New footage shows murdered Justine Diamond’s last moments
Body camera footage from one of the first officers on the scene after Australian life coach Justine Ruszczyk Damond was shot by Minneapolis policeman Mohamed Noor shows the chaotic emergency worker response and the last moments of her life.
As emergency workers perform CPR on Ms Damond, several are heard saying they don't know "what the hell" is going on.
A 25 minute video clip recorded by patrolman Scott Aiken from the moment he and partner Jesse Lopez responded to a report of "shots fired" just after 11.30pm on July 15, 2017, shows in harrowing detail their approach, under lights and sirens, and their arrival at the alley where efforts were being made to revive Ms Damond.
After they park and Aiken is making his way along the south Minneapolis street towards a cluster of emergency workers, voices can be heard saying "stay with us", repeatedly.
"There you go, there you go, take a breath," the voice urges, as footage shows emergency workers performing CPR on the 40 year old.
The paramedics work for several more minutes, but were unable to save Ms Damond.
The footage also recorded Noor sitting nearby in a squad car. His partner, Matthew Harrity, who had been driving their Ford Explorer patrol car when Noor shot Ms Damond, was also recorded getting something out of the car's front seat.
Officer Aiken said he remembered seeing Noor that night but didn't know at that time that he had shot Ms Damond, who had called 911 for help.
Ms Damond's father John Ruszczyk, was in court as the final moments of her life were shown. Ms Damond's fiance and her brother left the court before the footage was played.
It came the day after harrowing autopsy evidence and crime scene video was shown.
Prosecutors had used the second day of evidence at Mohamed Noor's murder trial to recreate the final moments of Ms Damond's life, playing the two 911 calls she made to help a woman she thought was being assaulted behind her home.
Ms Damond, 40, was wearing a pale pink T-shirt with a picture of a mother and baby koala printed on the front when she approached the squad car.
Noor's defence has argued Ms Damond slapped the back of the pair's Ford Explorer, scaring them and leading them to think they were in a "classic ambush" situation to which Noor's rightfully reacted by opening fire.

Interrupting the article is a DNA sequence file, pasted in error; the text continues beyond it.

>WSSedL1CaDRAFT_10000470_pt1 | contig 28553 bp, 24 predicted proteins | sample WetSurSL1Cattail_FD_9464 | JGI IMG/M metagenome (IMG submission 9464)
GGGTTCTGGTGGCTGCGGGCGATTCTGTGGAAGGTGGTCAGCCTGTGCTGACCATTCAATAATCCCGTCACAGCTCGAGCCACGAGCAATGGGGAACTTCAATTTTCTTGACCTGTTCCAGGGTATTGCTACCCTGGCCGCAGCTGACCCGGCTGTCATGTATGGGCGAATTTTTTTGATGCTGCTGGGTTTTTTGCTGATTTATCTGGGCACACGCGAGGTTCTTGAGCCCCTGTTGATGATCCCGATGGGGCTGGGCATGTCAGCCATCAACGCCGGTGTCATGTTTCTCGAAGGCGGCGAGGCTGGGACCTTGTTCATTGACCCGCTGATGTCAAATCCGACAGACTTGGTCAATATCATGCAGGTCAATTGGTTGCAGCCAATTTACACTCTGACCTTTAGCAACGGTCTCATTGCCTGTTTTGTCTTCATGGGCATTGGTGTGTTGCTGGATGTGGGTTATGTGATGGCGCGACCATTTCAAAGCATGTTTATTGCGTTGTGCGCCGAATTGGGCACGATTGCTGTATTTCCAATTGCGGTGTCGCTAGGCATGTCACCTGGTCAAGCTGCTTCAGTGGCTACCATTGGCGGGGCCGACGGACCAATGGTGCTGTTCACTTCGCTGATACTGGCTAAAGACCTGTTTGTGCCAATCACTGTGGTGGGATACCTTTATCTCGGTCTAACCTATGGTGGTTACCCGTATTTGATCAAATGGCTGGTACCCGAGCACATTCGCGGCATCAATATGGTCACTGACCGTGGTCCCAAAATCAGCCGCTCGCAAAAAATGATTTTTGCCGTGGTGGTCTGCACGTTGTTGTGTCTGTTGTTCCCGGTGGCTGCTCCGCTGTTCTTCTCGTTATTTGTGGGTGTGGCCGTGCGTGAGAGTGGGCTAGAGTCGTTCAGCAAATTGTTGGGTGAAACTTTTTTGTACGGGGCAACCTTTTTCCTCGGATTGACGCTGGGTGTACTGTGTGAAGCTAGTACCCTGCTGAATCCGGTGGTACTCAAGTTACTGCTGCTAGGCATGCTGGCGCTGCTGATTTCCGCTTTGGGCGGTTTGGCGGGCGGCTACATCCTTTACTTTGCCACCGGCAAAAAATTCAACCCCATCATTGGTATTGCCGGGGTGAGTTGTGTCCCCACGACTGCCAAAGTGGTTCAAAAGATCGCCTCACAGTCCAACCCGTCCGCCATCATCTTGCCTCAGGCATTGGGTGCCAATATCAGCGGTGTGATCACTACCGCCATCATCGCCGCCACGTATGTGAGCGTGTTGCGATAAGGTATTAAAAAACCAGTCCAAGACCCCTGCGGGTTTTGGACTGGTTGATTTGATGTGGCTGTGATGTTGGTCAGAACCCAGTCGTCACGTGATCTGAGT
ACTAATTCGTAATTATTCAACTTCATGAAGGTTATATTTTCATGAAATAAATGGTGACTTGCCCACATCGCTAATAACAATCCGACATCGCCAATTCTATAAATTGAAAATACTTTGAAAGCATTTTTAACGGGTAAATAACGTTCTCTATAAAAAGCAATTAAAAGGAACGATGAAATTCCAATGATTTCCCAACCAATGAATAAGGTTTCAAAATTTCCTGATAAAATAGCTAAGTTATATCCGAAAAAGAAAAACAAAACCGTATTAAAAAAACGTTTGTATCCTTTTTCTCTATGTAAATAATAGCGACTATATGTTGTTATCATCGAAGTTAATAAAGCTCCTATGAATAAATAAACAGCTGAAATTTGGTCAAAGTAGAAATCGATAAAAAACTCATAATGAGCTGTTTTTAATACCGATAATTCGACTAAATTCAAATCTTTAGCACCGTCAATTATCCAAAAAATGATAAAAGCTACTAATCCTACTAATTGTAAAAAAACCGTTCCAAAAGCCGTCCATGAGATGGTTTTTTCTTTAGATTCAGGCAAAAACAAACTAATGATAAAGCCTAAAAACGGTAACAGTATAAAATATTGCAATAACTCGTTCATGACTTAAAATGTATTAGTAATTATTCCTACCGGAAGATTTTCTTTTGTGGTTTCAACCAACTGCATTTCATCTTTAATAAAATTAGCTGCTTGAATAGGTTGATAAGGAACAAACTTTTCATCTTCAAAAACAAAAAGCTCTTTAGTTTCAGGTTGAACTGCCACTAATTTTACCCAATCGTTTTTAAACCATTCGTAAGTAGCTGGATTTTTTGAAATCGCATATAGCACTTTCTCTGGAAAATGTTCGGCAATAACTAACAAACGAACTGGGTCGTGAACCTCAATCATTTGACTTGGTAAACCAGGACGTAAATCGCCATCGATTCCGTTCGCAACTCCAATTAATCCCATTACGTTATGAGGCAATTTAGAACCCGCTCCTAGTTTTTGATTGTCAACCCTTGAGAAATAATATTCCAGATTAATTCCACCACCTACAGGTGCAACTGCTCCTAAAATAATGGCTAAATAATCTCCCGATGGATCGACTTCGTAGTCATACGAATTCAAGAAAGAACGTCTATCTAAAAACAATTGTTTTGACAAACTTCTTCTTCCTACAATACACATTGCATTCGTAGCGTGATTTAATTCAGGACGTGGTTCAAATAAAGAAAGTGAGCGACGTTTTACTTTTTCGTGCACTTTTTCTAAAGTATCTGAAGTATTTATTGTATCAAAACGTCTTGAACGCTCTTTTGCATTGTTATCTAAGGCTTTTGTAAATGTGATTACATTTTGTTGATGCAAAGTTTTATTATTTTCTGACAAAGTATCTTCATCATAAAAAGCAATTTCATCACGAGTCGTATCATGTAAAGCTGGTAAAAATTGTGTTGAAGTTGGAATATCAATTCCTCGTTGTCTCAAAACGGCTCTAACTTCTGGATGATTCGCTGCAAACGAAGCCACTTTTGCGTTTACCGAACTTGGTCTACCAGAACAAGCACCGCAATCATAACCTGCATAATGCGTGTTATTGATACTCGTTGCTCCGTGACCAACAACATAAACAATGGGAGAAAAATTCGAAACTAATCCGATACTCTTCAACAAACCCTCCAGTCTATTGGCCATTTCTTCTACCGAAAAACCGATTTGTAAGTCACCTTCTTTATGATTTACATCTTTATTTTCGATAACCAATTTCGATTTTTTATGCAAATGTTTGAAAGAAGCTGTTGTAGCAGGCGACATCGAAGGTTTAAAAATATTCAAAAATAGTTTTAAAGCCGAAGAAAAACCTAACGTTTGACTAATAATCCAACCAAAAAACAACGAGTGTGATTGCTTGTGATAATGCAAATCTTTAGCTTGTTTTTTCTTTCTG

The prosecution appears to be trying to build the argument that the street was well-lit enough for Noor to have recognised Ms Damond was not a threat, with prosecutor Amy Sweasey asking Officer Aiken several questions about how dark it was when he arrived.
"The street lights were on but it was dark," Officer Aitken said. "You could see passably. You could make out faces."
When Ms Sweasey asked: "Could you tell the difference between firefighters and paramedics, just by looking at them?", the officer replied that he could.
On Wednesday, prosecution experts said there was no forensic evidence or fingerprints to show this was the case.
Prosecutors say Noor aimed and fired at Ms Damond "without saying a word" when she approached the driver's side door of the car.
An emotional Don Damond, who had been engaged to marry Ms Damond, sat beside her father Mr Ruszczyk, who has travelled from Sydney with family for the trial and who is suing the city of Minneapolis in what is potentially the most expensive civil trial in the state's history over the death of his daughter.
Mr Damond shook his head several times and leaned forward as Ms Damond's voice was played in court. Her brother Jason and his wife had similar reactions.
Ms Damond called 911 at 11.27pm and spoke for 74 seconds, explaining that she was worried about a woman she could hear behind her home who could be "having sex or being raped".
"It sounds like sex noises but it's going on for a while," she said. "I think she's just called out 'help'."
In a second call at 11.35pm, she was worried the police might have been held up because they had the wrong address, but was assured by the 911 operator police were on the way. Ms Damond then called Mr Damond, who was out of town for work, and told him the police had
arrived. She was shot a minute and 19 seconds after they hung up, and her time of death was 11.50pm.
Mr Damond was not in court for the afternoon session, which heard extensive evidence from the medical examiner who performed an autopsy on his fiance.
Assistant medical examiner Dr Lorren Jackson said it was highly unlikely Ms Damond would have survived the bullet fired by Noor, given that she lost so much blood, more than 1.6 litres, and that it hit several vital organs.
"With that kind of blood loss even quick help may not have been enough (to save her)," Dr Jackson said. Dr Jackson also revealed that forensic tests showed there was no alcohol or drugs of any kind in Ms Damond's system when she died.
"The results were negative across the board," he said of toxicology tests performed.